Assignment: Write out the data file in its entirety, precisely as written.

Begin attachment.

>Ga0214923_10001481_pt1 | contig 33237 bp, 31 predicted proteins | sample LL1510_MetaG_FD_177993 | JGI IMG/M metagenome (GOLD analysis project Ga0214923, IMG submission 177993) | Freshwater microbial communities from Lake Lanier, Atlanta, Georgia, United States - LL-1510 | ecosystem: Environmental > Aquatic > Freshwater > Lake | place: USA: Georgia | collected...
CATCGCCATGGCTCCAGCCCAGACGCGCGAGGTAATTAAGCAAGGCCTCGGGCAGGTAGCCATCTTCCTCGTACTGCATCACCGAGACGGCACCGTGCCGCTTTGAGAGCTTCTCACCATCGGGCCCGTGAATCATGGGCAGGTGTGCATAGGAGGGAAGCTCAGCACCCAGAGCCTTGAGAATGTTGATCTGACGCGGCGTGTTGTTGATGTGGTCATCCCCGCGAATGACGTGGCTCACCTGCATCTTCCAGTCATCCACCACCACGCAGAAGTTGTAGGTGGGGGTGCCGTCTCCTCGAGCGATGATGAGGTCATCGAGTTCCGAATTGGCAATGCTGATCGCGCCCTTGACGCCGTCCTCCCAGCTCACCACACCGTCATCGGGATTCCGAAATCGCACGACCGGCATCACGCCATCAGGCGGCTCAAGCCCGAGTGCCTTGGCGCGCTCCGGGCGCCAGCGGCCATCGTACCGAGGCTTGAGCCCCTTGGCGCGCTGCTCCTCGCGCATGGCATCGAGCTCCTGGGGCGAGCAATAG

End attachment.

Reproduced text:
>Ga0214923_10001481_pt1 | contig 33237 bp, 31 predicted proteins | sample LL1510_MetaG_FD_177993 | JGI IMG/M metagenome (GOLD analysis project Ga0214923, IMG submission 177993) | Freshwater microbial communities from Lake Lanier, Atlanta, Georgia, United States - LL-1510 | ecosystem: Environmental > Aquatic > Freshwater > Lake | place: USA: Georgia | collected...
CATCGCCATGGCTCCAGCCCAGACGCGCGAGGTAATTAAGCAAGGCCTCGGGCAGGTAGCCATCTTCCTCGTACTGCATCACCGAGACGGCACCGTGCCGCTTTGAGAGCTTCTCACCATCGGGCCCGTGAATCATGGGCAGGTGTGCATAGGAGGGAAGCTCAGCACCCAGAGCCTTGAGAATGTTGATCTGACGCGGCGTGTTGTTGATGTGGTCATCCCCGCGAATGACGTGGCTCACCTGCATCTTCCAGTCATCCACCACCACGCAGAAGTTGTAGGTGGGGGTGCCGTCTCCTCGAGCGATGATGAGGTCATCGAGTTCCGAATTGGCAATGCTGATCGCGCCCTTGACGCCGTCCTCCCAGCTCACCACACCGTCATCGGGATTCCGAAATCGCACGACCGGCATCACGCCATCAGGCGGCTCAAGCCCGAGTGCCTTGGCGCGCTCCGGGCGCCAGCGGCCATCGTACCGAGGCTTGAGCCCCTTGGCGCGCTGCTCCTCGCGCATGGCATCGAGCTCCTGGGGCGAGCAATAG